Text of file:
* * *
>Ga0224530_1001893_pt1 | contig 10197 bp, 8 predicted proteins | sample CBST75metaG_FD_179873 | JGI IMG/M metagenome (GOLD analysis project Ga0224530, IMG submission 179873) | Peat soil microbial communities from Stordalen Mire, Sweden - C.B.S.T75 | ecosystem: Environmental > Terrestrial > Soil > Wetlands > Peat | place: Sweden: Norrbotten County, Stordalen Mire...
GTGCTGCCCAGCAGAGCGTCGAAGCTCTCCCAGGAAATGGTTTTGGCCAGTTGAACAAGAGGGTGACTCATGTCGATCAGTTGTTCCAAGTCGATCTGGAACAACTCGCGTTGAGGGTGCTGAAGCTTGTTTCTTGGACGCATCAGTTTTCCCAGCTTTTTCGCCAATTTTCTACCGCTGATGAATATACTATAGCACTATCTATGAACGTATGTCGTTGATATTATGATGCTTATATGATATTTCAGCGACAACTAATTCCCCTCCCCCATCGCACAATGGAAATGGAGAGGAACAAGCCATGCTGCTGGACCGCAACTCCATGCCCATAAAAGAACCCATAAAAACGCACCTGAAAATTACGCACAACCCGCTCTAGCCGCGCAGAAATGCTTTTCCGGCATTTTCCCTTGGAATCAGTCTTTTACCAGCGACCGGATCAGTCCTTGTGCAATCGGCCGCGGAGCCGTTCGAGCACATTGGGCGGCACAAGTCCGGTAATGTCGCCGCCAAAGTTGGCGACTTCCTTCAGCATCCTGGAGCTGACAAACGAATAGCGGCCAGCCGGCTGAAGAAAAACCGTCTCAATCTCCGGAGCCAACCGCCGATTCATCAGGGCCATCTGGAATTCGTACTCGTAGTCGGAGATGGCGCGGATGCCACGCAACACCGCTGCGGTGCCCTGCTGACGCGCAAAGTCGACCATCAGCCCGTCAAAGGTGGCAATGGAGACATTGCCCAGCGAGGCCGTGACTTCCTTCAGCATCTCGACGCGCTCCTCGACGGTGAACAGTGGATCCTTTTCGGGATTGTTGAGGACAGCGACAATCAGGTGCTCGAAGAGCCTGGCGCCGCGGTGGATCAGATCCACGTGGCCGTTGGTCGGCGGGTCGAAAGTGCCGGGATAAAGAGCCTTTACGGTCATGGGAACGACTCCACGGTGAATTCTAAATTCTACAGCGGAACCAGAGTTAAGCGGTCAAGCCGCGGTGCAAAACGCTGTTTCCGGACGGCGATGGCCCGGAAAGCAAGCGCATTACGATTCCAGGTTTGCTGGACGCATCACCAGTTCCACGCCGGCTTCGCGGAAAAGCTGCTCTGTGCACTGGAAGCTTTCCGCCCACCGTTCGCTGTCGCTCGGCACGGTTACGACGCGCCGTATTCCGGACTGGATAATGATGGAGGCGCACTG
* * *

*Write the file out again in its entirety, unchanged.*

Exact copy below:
>Ga0224530_1001893_pt1 | contig 10197 bp, 8 predicted proteins | sample CBST75metaG_FD_179873 | JGI IMG/M metagenome (GOLD analysis project Ga0224530, IMG submission 179873) | Peat soil microbial communities from Stordalen Mire, Sweden - C.B.S.T75 | ecosystem: Environmental > Terrestrial > Soil > Wetlands > Peat | place: Sweden: Norrbotten County, Stordalen Mire...
GTGCTGCCCAGCAGAGCGTCGAAGCTCTCCCAGGAAATGGTTTTGGCCAGTTGAACAAGAGGGTGACTCATGTCGATCAGTTGTTCCAAGTCGATCTGGAACAACTCGCGTTGAGGGTGCTGAAGCTTGTTTCTTGGACGCATCAGTTTTCCCAGCTTTTTCGCCAATTTTCTACCGCTGATGAATATACTATAGCACTATCTATGAACGTATGTCGTTGATATTATGATGCTTATATGATATTTCAGCGACAACTAATTCCCCTCCCCCATCGCACAATGGAAATGGAGAGGAACAAGCCATGCTGCTGGACCGCAACTCCATGCCCATAAAAGAACCCATAAAAACGCACCTGAAAATTACGCACAACCCGCTCTAGCCGCGCAGAAATGCTTTTCCGGCATTTTCCCTTGGAATCAGTCTTTTACCAGCGACCGGATCAGTCCTTGTGCAATCGGCCGCGGAGCCGTTCGAGCACATTGGGCGGCACAAGTCCGGTAATGTCGCCGCCAAAGTTGGCGACTTCCTTCAGCATCCTGGAGCTGACAAACGAATAGCGGCCAGCCGGCTGAAGAAAAACCGTCTCAATCTCCGGAGCCAACCGCCGATTCATCAGGGCCATCTGGAATTCGTACTCGTAGTCGGAGATGGCGCGGATGCCACGCAACACCGCTGCGGTGCCCTGCTGACGCGCAAAGTCGACCATCAGCCCGTCAAAGGTGGCAATGGAGACATTGCCCAGCGAGGCCGTGACTTCCTTCAGCATCTCGACGCGCTCCTCGACGGTGAACAGTGGATCCTTTTCGGGATTGTTGAGGACAGCGACAATCAGGTGCTCGAAGAGCCTGGCGCCGCGGTGGATCAGATCCACGTGGCCGTTGGTCGGCGGGTCGAAAGTGCCGGGATAAAGAGCCTTTACGGTCATGGGAACGACTCCACGGTGAATTCTAAATTCTACAGCGGAACCAGAGTTAAGCGGTCAAGCCGCGGTGCAAAACGCTGTTTCCGGACGGCGATGGCCCGGAAAGCAAGCGCATTACGATTCCAGGTTTGCTGGACGCATCACCAGTTCCACGCCGGCTTCGCGGAAAAGCTGCTCTGTGCACTGGAAGCTTTCCGCCCACCGTTCGCTGTCGCTCGGCACGGTTACGACGCGCCGTATTCCGGACTGGATAATGATGGAGGCGCACTG